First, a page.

Ukrainian space officials soon will begin bilateral talks with on possible cooperation in civil space exploration, including lightweight radiation-shielding and a possible liquid-fuel upper stage for .'s Antares launch vehicle.
On the heels of the successful demonstration flight of Antares, with its Ukrainian-built first stage, the Eastern European nation is pursuing cooperation with Russia, China and any other countries interested in buying its advanced space hardware, according to Ukrainian space officials visiting the U.S. this week.
Eager to push the commercialization of its Soviet-heritage space industry, Ukraine's national space policy calls for development of an upgrade of its venerable Cyclone launcher; a family of new kerosene-fueled rockets designated Mayak; scientific research in space across the spectrum of disciplines; and expansion of “the presence of Ukrainian enterprises on the global space market.”
“Ukraine is one of several countries that has a full aerospace cycle,” says Vice Prime Minister Yuriy Boyko, whose portfolio includes space exploration. “We are ready to make rockets from the beginning to the end, and to send these rockets to space fully using our equipment, using our technologies, using our mechanisms, and that's why we have more than 50 international projects.”
At the International Astronautical Congress in Beijing last month, Ukrainian officials unveiled Alcantara Cyclone Space, their new joint commercial launch services operation with Brazil (AW&ST Sept. 16, p. 50). Yuri Alexseyev, chairman of the State Space Agency of Ukraine, says work on preparations to loft a new variant of the country's Cyclone launch vehicle —designated Cyclone 4—from the Alcantara launch facility on Brazil's north coast is behind schedule, largely because of heavy rains. But work on the new rocket, with a new restartable upper stage powered by a “military grade” hydrazine engine, is proceeding apace at the state-owned Yuzhnoye Design Bureau. Ground tests of the new stage are expected before year's end, Alexseyev said here last week.
Boyko and the Ukrainian space agency chief met withAdministrator Charles Bolden in Washington, and were scheduled to visit in Houston. Bolden and the Ukrainians agreed to form a bilateral working group to look for possible areas of cooperation and report back during an international space exploration forum in January.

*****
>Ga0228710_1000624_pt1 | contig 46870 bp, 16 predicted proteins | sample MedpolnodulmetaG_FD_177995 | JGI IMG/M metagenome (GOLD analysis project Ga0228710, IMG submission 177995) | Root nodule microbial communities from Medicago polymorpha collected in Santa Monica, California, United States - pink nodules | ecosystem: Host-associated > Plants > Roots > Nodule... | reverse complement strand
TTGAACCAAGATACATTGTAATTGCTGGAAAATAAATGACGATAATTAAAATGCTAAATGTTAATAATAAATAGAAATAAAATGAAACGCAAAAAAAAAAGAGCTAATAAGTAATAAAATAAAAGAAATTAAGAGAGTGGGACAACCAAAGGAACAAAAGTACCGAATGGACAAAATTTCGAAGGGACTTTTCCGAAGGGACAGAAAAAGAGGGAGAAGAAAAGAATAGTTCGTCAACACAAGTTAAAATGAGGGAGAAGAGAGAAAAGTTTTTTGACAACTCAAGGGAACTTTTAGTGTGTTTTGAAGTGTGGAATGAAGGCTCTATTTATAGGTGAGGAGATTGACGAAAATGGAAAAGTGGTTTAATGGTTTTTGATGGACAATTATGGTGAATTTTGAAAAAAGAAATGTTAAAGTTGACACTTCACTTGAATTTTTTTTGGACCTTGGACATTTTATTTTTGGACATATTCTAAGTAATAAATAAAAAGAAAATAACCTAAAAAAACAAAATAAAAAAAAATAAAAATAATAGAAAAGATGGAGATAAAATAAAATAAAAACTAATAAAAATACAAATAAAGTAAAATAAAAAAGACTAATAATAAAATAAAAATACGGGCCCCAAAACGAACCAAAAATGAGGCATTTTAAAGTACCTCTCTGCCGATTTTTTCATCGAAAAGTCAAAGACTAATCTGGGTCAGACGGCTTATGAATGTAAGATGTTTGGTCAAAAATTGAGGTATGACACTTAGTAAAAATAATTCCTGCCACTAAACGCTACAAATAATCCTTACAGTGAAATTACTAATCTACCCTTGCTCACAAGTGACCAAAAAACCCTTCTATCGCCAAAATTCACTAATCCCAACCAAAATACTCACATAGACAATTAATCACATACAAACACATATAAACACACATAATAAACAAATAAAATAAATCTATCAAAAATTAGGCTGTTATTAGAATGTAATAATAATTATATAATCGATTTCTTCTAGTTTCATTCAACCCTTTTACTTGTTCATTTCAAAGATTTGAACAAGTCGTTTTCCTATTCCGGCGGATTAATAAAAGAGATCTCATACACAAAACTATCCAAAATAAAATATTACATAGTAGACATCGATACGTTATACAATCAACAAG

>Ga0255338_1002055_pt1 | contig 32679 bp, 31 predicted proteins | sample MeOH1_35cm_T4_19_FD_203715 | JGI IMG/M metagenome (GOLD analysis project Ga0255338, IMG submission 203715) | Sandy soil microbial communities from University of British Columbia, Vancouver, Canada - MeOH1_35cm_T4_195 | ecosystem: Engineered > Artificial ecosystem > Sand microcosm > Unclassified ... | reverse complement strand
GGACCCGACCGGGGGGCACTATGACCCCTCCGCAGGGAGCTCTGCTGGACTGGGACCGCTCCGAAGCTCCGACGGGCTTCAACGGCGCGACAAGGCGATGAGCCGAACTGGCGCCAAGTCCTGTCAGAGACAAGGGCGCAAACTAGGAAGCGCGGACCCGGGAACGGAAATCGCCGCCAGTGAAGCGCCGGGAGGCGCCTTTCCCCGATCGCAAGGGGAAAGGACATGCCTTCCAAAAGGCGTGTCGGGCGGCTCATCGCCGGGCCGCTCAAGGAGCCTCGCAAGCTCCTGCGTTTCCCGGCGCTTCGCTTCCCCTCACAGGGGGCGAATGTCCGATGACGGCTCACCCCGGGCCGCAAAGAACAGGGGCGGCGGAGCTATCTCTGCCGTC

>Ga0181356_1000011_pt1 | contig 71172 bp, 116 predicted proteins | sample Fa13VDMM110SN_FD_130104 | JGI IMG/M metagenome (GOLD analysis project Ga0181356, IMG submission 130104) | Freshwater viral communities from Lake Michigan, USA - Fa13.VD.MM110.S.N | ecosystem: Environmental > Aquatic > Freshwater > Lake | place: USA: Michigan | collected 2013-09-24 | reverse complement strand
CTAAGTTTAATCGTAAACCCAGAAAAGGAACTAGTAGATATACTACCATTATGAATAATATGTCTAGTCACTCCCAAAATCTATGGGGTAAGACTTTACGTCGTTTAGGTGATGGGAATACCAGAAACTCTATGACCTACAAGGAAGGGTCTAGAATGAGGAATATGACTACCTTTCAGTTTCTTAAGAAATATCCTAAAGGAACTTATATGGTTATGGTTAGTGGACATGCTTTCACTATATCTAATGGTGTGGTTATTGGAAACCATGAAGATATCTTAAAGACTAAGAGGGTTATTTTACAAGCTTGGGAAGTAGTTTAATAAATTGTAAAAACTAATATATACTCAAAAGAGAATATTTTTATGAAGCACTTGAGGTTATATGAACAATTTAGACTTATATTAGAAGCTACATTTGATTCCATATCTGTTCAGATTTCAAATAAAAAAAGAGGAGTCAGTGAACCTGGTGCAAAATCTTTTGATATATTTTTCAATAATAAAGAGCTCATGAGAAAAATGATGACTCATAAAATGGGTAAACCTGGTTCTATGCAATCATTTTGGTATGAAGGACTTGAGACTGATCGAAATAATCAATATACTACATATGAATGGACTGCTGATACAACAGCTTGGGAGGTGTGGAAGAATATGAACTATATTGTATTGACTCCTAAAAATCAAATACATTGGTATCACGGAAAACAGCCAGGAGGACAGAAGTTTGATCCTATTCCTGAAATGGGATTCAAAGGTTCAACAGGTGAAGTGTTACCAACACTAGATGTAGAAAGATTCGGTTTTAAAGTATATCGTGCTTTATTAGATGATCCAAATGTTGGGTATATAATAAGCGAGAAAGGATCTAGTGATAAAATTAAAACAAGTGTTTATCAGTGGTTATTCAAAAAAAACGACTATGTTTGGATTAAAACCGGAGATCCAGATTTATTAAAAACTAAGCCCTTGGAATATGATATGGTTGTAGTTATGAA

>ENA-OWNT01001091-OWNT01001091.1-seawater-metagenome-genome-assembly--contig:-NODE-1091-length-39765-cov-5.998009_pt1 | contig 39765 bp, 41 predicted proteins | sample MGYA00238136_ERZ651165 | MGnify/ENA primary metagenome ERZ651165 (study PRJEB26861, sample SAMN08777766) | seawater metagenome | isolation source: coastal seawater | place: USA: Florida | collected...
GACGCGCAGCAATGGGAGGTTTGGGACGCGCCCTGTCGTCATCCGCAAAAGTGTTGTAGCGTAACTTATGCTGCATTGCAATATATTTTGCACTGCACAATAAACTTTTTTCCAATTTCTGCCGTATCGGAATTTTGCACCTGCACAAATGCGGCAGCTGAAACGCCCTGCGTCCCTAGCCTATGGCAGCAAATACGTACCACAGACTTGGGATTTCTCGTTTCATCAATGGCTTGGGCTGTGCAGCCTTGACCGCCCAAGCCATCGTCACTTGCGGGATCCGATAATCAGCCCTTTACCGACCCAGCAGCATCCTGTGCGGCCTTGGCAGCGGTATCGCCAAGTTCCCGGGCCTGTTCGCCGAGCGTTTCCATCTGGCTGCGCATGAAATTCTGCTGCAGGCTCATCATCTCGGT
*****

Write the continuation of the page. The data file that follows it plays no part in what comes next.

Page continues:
One possible Ukrainian contribution to future deep-space human exploration is in composite materials impregnated with heavy metals that provide the same protection from radiation as conventional shielding three times heavier, Alexseyev noted.
Accompanied by Olexander Motsyk, Ukraine's ambassador to the U.S., the two space officials also met with representatives of, and Orbital Sciences Corp. to discuss possible commercial ventures. Yuzhnoye and its manufacturing arm Yuzhmash, which produced the Soviet Union's heavy SS-18 nuclear-tipped ICBM, developed and built the first-stage hardware for Orbital's Antares, which the U.S. company will use to fulfill a $1.9 billion, eight-flight NASA contract delivering cargo to the International Space Station (ISS) with its unmanned Cygnus logistics vehicle.
Boyko says Ukraine is ready to supply crewmembers to the ISS, and to participate in other ways. It has also made preliminary studies of using the new upper stage for the Cyclone 4 on Antares. Powered by the RD-861K engine, the new stage would improve the accuracy of Antares payload placement over the ATK-supplied solid-fuel upper stage that will be used on the ISS contract, Alexseyev explained.
Yuzhnoye is at work on a kerosene-fueled launch vehicle called Mayak that it hopes to market to other nations interested in a “clean” launcher as opposed to those using toxic hypergolic propellants. Variants of the Mayak would include a heavy-lifter that was showcased at the MAKS air show near Moscow earlier this year. It would be comparable to the 70-ton initial capability of the planned U.S. Space Launch System.
Ukraine also is holding cooperation talks with Russia and China. Boyko says both nations are interested in joint heavy-lift rocket-development efforts with their former partner.
“People forget that the Chinese space program was based on Soviet technologies,” says Alexseyev, a rocket engineer and veteran of Cold War ICBM work at Yuzhmash who played a key role in forming the Sea Launch and Land Launch international joint ventures that use Ukraine's Zenit rocket to orbit commercial satellites.
Despite Ukraine's roots as a high-tech Soviet republic during the space race, it now believes the future lies in global cooperation with all comers, especially the U.S., says Boyko. “We need to understand NASA policy, because America is Number 1 in this issue,” he explains. “America is the leader of space programs, and we want to understand what way our space society will go. We want to understand the place of Ukraine in this situation.”